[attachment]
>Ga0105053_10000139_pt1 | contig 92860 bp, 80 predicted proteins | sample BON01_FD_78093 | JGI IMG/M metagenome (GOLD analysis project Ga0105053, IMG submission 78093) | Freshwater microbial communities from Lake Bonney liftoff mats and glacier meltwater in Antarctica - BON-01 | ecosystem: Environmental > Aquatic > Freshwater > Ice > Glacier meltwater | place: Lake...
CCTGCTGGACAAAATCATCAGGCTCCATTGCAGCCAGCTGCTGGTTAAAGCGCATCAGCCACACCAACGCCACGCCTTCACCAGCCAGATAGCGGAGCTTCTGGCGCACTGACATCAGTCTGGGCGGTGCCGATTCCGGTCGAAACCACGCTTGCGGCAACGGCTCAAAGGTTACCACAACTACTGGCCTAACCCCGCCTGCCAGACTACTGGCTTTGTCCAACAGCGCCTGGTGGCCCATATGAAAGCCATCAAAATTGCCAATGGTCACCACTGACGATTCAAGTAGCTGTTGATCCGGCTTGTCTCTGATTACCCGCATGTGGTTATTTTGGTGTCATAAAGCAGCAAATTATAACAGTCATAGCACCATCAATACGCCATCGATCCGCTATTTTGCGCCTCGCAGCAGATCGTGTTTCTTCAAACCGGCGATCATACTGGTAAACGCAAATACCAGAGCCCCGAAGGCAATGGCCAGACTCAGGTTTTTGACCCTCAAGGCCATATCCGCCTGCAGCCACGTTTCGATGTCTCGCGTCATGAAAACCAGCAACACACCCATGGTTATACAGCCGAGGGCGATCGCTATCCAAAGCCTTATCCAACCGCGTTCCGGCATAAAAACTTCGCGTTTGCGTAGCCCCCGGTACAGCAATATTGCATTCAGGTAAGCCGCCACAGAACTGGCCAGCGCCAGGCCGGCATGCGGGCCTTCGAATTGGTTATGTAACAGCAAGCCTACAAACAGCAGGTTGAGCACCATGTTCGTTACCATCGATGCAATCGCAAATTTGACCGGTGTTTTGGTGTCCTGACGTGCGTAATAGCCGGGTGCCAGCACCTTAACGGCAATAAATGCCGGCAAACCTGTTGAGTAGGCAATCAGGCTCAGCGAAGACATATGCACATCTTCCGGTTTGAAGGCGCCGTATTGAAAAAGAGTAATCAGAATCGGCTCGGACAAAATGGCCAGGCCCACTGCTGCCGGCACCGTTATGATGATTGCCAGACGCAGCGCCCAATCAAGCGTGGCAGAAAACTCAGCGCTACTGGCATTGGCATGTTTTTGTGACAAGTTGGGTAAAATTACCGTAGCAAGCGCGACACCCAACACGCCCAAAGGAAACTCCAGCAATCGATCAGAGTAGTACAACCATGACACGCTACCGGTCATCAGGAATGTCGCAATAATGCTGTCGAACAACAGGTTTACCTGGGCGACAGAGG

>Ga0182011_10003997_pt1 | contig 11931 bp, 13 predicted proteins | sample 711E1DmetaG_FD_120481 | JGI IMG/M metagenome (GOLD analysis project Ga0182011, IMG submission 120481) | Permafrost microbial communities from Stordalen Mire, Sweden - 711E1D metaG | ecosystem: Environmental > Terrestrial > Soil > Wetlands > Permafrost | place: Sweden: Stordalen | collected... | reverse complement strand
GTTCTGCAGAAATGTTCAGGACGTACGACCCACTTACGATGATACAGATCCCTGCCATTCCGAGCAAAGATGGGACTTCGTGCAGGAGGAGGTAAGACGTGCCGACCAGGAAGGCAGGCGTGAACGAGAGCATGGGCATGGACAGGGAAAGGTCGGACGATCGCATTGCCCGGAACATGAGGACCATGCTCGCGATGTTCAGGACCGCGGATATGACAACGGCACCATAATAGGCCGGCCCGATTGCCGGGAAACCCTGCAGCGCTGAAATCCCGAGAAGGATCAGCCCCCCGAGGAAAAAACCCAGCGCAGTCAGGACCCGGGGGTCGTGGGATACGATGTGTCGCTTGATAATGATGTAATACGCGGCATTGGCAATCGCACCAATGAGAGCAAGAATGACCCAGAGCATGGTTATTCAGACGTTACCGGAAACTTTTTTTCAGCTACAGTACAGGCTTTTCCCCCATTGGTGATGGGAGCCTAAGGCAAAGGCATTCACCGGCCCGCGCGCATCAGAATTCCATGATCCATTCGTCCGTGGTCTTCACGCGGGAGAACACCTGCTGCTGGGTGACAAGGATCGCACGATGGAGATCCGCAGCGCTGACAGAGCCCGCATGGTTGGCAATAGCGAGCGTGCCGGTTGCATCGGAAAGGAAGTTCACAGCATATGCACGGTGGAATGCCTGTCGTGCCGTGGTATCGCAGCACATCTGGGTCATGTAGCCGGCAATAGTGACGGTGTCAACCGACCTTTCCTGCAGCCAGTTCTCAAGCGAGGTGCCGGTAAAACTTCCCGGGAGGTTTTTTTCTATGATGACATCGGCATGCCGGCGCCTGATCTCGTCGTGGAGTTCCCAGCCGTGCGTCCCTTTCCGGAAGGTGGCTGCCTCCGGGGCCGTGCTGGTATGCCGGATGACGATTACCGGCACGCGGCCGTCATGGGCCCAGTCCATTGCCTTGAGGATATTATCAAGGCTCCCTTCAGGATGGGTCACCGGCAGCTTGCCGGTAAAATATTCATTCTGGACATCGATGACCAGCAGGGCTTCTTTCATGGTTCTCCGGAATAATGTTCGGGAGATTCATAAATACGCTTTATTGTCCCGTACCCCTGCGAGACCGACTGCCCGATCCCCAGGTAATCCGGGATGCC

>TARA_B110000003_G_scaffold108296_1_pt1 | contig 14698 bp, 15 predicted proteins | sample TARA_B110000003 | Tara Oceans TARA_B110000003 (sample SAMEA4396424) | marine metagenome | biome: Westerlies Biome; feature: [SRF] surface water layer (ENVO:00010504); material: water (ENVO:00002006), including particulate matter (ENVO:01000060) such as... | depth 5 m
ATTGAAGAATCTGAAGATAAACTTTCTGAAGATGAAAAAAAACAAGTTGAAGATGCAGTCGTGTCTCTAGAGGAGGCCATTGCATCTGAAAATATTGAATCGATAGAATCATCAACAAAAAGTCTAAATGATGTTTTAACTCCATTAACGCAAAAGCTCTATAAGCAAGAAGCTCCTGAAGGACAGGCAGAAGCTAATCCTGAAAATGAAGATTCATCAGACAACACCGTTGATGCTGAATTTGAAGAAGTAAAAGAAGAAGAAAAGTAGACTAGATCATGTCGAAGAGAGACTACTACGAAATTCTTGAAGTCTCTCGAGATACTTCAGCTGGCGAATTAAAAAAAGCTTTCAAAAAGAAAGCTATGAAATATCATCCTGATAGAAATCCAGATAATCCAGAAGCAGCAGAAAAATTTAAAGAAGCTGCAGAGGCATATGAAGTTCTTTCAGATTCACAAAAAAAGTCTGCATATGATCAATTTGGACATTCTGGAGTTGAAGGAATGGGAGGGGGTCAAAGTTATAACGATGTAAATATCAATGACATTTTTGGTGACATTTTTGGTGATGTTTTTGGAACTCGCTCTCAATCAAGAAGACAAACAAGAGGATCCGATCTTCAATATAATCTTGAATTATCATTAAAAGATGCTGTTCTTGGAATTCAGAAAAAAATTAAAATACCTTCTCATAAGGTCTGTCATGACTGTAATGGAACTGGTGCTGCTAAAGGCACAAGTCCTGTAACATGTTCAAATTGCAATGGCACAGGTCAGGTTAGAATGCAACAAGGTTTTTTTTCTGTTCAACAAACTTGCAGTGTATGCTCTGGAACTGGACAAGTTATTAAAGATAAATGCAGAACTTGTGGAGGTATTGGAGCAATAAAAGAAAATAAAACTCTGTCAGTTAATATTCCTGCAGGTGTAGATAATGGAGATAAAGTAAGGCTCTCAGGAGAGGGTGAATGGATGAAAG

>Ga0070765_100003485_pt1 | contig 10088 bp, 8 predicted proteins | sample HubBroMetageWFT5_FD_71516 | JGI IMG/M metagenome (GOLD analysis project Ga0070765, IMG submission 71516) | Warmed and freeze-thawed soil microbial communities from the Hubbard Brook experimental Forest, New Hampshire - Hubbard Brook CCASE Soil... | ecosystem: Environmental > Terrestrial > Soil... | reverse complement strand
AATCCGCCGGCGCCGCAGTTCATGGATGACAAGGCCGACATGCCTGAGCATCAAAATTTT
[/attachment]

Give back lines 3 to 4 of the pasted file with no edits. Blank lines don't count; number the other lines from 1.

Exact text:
>Ga0182011_10003997_pt1 | contig 11931 bp, 13 predicted proteins | sample 711E1DmetaG_FD_120481 | JGI IMG/M metagenome (GOLD analysis project Ga0182011, IMG submission 120481) | Permafrost microbial communities from Stordalen Mire, Sweden - 711E1D metaG | ecosystem: Environmental > Terrestrial > Soil > Wetlands > Permafrost | place: Sweden: Stordalen | collected... | reverse complement strand
GTTCTGCAGAAATGTTCAGGACGTACGACCCACTTACGATGATACAGATCCCTGCCATTCCGAGCAAAGATGGGACTTCGTGCAGGAGGAGGTAAGACGTGCCGACCAGGAAGGCAGGCGTGAACGAGAGCATGGGCATGGACAGGGAAAGGTCGGACGATCGCATTGCCCGGAACATGAGGACCATGCTCGCGATGTTCAGGACCGCGGATATGACAACGGCACCATAATAGGCCGGCCCGATTGCCGGGAAACCCTGCAGCGCTGAAATCCCGAGAAGGATCAGCCCCCCGAGGAAAAAACCCAGCGCAGTCAGGACCCGGGGGTCGTGGGATACGATGTGTCGCTTGATAATGATGTAATACGCGGCATTGGCAATCGCACCAATGAGAGCAAGAATGACCCAGAGCATGGTTATTCAGACGTTACCGGAAACTTTTTTTCAGCTACAGTACAGGCTTTTCCCCCATTGGTGATGGGAGCCTAAGGCAAAGGCATTCACCGGCCCGCGCGCATCAGAATTCCATGATCCATTCGTCCGTGGTCTTCACGCGGGAGAACACCTGCTGCTGGGTGACAAGGATCGCACGATGGAGATCCGCAGCGCTGACAGAGCCCGCATGGTTGGCAATAGCGAGCGTGCCGGTTGCATCGGAAAGGAAGTTCACAGCATATGCACGGTGGAATGCCTGTCGTGCCGTGGTATCGCAGCACATCTGGGTCATGTAGCCGGCAATAGTGACGGTGTCAACCGACCTTTCCTGCAGCCAGTTCTCAAGCGAGGTGCCGGTAAAACTTCCCGGGAGGTTTTTTTCTATGATGACATCGGCATGCCGGCGCCTGATCTCGTCGTGGAGTTCCCAGCCGTGCGTCCCTTTCCGGAAGGTGGCTGCCTCCGGGGCCGTGCTGGTATGCCGGATGACGATTACCGGCACGCGGCCGTCATGGGCCCAGTCCATTGCCTTGAGGATATTATCAAGGCTCCCTTCAGGATGGGTCACCGGCAGCTTGCCGGTAAAATATTCATTCTGGACATCGATGACCAGCAGGGCTTCTTTCATGGTTCTCCGGAATAATGTTCGGGAGATTCATAAATACGCTTTATTGTCCCGTACCCCTGCGAGACCGACTGCCCGATCCCCAGGTAATCCGGGATGCC